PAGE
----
Other diseases: IL-23 pathway and Th cells induction and regulation are involved in the pathogenesis of psoriasis vulgaris and psoriatic arthritis. Psoriatic skin is characterized by severe inflammation and hyperproliferative, poorly differentiated keratinocytes. IL-17 and IL-22 can result in hyperproliferative keratinocytes and synoviocytes leading to cellular proliferation and inflammation in both skin and joints. Further, the disease related cytokines in synovial tissue could also promote formation of osteoclast that results in bone erosion [23].

TNF-α in monocytes is independently associated with stroke and stroke associated infection. The number of monocytes is elevated in patients with severe stroke or stroke associated infection. Stroke associated infection may result from the immunosuppressive and anti-inflammatory effects of corticoids, catecholamines, IL-10 and deactivated monocytes [24].

 IL-1β expression by HIV infected cells may be one of the important factors for induction of HIV encephalitis. Cytokines such as TNF-α and IL-1β have been thought to have toxic effects on CNS cells and is also involved in the induction of neuronal death. The release of cytokines in HIV encephalitis is mainly mediated by macrophage/microglia lineage. Further, non-infected macrophages/microglia as well as some astrocytes express IL-1β and TNF-α which might have a role in the pathogenesis of AIDS dementia complex (ADC) [25].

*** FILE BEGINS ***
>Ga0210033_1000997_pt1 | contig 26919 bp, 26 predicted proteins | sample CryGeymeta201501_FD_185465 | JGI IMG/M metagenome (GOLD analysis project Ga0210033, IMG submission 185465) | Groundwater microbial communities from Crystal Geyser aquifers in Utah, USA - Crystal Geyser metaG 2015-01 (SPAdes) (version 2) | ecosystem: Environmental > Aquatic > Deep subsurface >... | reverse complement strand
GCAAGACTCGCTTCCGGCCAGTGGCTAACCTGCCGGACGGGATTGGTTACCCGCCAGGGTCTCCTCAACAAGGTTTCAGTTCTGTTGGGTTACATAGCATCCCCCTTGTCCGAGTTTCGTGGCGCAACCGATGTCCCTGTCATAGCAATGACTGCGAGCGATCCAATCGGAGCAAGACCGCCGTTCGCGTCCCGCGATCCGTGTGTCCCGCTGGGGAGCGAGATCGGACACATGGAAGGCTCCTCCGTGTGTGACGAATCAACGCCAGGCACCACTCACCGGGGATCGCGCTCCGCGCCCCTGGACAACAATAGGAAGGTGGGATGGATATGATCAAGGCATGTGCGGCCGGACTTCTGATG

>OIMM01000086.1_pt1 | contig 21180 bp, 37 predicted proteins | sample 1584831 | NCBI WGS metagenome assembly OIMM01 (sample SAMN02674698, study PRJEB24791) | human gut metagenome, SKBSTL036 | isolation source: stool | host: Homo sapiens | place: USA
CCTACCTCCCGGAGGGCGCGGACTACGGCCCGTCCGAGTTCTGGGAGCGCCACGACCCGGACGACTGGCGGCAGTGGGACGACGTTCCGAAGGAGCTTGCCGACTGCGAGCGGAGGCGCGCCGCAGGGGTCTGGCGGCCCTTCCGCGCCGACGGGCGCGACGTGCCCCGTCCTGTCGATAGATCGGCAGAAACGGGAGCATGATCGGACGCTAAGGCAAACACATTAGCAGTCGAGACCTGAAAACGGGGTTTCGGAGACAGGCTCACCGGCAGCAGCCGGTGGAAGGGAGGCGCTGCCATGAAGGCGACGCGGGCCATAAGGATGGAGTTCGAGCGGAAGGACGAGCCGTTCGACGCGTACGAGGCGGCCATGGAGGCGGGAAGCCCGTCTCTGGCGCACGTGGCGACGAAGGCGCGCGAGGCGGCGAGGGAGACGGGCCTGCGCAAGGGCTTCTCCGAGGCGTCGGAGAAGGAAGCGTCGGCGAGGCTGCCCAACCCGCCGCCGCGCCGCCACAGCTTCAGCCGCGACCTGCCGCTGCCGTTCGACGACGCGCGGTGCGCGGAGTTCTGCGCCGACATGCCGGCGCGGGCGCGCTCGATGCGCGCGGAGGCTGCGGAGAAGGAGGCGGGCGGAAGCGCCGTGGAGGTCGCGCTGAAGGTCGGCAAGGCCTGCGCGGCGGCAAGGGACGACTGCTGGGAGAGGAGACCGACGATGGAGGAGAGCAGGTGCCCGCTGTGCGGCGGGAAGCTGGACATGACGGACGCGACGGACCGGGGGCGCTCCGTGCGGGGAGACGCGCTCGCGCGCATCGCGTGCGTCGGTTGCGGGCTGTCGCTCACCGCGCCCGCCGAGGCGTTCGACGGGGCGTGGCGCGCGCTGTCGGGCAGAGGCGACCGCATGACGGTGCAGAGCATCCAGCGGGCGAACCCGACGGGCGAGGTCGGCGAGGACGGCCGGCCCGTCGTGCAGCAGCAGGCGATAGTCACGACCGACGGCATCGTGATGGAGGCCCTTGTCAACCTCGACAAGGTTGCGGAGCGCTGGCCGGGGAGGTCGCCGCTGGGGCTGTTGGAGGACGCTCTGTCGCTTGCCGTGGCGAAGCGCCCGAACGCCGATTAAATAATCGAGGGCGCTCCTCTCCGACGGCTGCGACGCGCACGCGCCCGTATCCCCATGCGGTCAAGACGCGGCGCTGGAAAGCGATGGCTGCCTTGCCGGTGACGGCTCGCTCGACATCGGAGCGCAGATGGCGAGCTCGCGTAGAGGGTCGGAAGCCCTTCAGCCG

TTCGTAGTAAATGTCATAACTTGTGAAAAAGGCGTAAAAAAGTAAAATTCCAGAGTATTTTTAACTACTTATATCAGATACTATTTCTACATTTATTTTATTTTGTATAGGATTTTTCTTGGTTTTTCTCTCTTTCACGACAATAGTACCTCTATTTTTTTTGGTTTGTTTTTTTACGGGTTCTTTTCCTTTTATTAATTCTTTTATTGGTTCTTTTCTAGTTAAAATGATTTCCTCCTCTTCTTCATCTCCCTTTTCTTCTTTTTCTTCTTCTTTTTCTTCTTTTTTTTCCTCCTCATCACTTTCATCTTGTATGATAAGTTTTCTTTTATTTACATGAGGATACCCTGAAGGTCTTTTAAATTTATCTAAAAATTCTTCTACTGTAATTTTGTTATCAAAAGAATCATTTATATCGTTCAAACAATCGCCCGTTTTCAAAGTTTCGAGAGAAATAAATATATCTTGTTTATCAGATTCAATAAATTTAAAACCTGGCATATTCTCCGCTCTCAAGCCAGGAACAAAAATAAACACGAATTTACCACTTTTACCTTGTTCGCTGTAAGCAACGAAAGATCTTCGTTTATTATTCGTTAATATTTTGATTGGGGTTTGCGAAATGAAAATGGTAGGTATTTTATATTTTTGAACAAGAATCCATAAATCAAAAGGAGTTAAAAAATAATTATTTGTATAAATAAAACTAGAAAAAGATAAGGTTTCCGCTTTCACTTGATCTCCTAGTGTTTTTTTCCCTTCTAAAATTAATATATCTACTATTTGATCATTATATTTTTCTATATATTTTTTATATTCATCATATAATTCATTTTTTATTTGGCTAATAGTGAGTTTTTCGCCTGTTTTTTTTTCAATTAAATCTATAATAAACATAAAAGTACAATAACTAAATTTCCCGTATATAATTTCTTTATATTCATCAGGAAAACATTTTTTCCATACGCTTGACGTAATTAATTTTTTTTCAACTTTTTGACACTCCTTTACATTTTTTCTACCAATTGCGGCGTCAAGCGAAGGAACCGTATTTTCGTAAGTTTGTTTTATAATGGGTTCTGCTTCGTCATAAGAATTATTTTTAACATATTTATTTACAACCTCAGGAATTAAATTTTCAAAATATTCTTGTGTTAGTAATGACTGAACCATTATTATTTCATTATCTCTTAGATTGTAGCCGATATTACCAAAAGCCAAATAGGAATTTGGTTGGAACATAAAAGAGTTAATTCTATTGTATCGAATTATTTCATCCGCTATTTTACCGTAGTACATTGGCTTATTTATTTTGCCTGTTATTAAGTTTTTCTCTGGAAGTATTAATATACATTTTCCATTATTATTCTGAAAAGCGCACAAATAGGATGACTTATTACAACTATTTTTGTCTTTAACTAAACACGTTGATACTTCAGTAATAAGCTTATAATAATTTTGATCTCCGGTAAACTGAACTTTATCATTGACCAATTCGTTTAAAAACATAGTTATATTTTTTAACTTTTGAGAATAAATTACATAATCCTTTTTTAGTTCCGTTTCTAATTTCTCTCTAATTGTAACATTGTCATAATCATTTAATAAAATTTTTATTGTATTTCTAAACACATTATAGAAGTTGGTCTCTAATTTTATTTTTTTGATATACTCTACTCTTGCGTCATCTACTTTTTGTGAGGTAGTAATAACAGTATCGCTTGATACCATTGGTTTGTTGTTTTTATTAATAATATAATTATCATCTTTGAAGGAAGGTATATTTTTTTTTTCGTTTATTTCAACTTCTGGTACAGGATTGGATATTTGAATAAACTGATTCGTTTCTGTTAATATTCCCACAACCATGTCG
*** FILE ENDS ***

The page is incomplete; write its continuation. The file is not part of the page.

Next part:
Vascular endothelial growth factor (VEGF) plays a critical role in inflammatory response in atherosclerosis, sepsis and rheumatoid arthritis. VEGF via VEGF receptor2 predominantly induces the production of pro-inflammatory cytokines IL-6, IL-8 and growth related oncogene-alpha in endothelial cells. So, this explains a new insight into the mechanism of the pro-inflammatory activity of VEGF in host inflammatory responses in several disease states [26].

Arsenicosis is a multisystem disorder that has been linked to hyperkeratosis and skin cancer. Cutaneous toxicity is a related effect of various cytokines like IL-8, TGF-β, TNF-α and GM-CSF. Arsenic causes apoptosis via generation of free radicals. The histopathological findings of hyperkeratosis and dysplastic cells in the arsenicosis skin lesions can be related to increased expression of cytokeratins, keratin-16 which is a marker for hyperproliferation and keratin-8 and -18 which are markers for less differentiated epithelial cells [27].